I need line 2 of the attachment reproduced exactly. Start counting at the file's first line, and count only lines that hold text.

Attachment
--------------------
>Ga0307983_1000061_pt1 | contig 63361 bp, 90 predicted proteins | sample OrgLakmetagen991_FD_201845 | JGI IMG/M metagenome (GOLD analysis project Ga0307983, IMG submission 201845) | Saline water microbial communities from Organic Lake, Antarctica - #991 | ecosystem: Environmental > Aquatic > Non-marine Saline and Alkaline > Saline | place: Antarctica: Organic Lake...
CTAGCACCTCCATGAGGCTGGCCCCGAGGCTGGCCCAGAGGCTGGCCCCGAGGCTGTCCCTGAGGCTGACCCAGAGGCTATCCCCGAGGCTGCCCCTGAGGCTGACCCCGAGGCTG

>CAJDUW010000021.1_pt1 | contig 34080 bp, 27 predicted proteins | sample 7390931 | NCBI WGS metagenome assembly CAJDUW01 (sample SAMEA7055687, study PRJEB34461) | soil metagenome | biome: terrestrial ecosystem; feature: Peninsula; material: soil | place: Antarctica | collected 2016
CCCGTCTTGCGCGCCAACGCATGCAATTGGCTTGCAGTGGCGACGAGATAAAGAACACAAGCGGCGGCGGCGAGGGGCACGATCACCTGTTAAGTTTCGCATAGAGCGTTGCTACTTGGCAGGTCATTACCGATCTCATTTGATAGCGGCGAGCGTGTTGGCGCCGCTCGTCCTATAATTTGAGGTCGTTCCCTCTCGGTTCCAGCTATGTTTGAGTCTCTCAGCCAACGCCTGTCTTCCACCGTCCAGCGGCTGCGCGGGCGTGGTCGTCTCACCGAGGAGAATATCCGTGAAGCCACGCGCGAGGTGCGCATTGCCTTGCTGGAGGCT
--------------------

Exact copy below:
CTAGCACCTCCATGAGGCTGGCCCCGAGGCTGGCCCAGAGGCTGGCCCCGAGGCTGTCCCTGAGGCTGACCCAGAGGCTATCCCCGAGGCTGCCCCTGAGGCTGACCCCGAGGCTG